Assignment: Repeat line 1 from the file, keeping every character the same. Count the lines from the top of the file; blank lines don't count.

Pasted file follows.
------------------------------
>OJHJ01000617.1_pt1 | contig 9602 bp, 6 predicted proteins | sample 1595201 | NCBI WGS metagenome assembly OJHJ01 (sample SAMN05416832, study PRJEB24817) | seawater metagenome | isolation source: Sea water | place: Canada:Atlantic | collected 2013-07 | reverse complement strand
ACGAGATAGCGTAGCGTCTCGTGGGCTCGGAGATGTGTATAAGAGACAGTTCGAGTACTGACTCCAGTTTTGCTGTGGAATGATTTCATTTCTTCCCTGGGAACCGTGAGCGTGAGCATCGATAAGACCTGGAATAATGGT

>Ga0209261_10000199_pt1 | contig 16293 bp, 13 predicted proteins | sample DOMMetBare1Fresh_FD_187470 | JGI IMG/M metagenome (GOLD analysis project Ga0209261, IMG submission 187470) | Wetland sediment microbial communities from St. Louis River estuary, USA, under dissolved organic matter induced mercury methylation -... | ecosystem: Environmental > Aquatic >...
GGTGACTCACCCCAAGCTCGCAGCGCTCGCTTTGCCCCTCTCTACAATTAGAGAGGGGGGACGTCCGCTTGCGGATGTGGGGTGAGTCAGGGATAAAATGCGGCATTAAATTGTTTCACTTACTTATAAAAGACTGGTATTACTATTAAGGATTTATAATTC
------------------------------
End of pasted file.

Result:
>OJHJ01000617.1_pt1 | contig 9602 bp, 6 predicted proteins | sample 1595201 | NCBI WGS metagenome assembly OJHJ01 (sample SAMN05416832, study PRJEB24817) | seawater metagenome | isolation source: Sea water | place: Canada:Atlantic | collected 2013-07 | reverse complement strand